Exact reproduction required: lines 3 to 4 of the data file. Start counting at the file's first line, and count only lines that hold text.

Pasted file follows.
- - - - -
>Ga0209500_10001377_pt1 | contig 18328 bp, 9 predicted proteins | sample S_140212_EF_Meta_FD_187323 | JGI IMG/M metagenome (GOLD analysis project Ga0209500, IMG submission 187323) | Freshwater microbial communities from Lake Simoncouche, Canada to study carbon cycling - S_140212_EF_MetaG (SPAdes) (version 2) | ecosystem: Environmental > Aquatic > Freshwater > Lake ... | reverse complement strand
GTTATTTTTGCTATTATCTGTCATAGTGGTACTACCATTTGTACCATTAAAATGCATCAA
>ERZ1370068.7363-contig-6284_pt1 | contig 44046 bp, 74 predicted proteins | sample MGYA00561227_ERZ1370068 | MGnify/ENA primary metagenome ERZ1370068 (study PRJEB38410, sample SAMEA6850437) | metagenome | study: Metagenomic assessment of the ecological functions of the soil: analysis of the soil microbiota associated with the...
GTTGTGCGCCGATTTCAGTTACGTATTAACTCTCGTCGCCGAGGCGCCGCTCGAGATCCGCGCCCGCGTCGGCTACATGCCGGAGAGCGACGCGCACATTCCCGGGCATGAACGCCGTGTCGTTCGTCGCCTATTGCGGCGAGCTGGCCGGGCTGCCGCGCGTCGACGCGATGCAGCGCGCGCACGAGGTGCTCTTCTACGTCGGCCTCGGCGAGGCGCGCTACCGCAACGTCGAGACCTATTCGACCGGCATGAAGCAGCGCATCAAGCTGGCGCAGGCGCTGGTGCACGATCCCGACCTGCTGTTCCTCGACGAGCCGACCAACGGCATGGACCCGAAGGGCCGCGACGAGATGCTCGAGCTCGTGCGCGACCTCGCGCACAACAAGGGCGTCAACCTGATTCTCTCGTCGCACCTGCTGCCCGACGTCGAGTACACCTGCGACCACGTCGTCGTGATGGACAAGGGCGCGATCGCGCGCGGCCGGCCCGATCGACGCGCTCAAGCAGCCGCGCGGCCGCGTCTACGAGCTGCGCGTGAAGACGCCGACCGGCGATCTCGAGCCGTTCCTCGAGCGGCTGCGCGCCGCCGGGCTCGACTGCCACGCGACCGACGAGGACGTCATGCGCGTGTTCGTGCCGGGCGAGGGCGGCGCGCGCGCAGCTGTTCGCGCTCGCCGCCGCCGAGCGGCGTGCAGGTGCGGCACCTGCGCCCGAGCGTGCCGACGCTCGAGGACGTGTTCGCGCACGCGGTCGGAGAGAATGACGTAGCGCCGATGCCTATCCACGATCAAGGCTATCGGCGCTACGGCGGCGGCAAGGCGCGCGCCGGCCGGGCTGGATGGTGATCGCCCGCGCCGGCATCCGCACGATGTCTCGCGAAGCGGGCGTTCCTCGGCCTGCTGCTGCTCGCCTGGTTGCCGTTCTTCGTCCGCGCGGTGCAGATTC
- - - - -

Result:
>ERZ1370068.7363-contig-6284_pt1 | contig 44046 bp, 74 predicted proteins | sample MGYA00561227_ERZ1370068 | MGnify/ENA primary metagenome ERZ1370068 (study PRJEB38410, sample SAMEA6850437) | metagenome | study: Metagenomic assessment of the ecological functions of the soil: analysis of the soil microbiota associated with the...
GTTGTGCGCCGATTTCAGTTACGTATTAACTCTCGTCGCCGAGGCGCCGCTCGAGATCCGCGCCCGCGTCGGCTACATGCCGGAGAGCGACGCGCACATTCCCGGGCATGAACGCCGTGTCGTTCGTCGCCTATTGCGGCGAGCTGGCCGGGCTGCCGCGCGTCGACGCGATGCAGCGCGCGCACGAGGTGCTCTTCTACGTCGGCCTCGGCGAGGCGCGCTACCGCAACGTCGAGACCTATTCGACCGGCATGAAGCAGCGCATCAAGCTGGCGCAGGCGCTGGTGCACGATCCCGACCTGCTGTTCCTCGACGAGCCGACCAACGGCATGGACCCGAAGGGCCGCGACGAGATGCTCGAGCTCGTGCGCGACCTCGCGCACAACAAGGGCGTCAACCTGATTCTCTCGTCGCACCTGCTGCCCGACGTCGAGTACACCTGCGACCACGTCGTCGTGATGGACAAGGGCGCGATCGCGCGCGGCCGGCCCGATCGACGCGCTCAAGCAGCCGCGCGGCCGCGTCTACGAGCTGCGCGTGAAGACGCCGACCGGCGATCTCGAGCCGTTCCTCGAGCGGCTGCGCGCCGCCGGGCTCGACTGCCACGCGACCGACGAGGACGTCATGCGCGTGTTCGTGCCGGGCGAGGGCGGCGCGCGCGCAGCTGTTCGCGCTCGCCGCCGCCGAGCGGCGTGCAGGTGCGGCACCTGCGCCCGAGCGTGCCGACGCTCGAGGACGTGTTCGCGCACGCGGTCGGAGAGAATGACGTAGCGCCGATGCCTATCCACGATCAAGGCTATCGGCGCTACGGCGGCGGCAAGGCGCGCGCCGGCCGGGCTGGATGGTGATCGCCCGCGCCGGCATCCGCACGATGTCTCGCGAAGCGGGCGTTCCTCGGCCTGCTGCTGCTCGCCTGGTTGCCGTTCTTCGTCCGCGCGGTGCAGATTC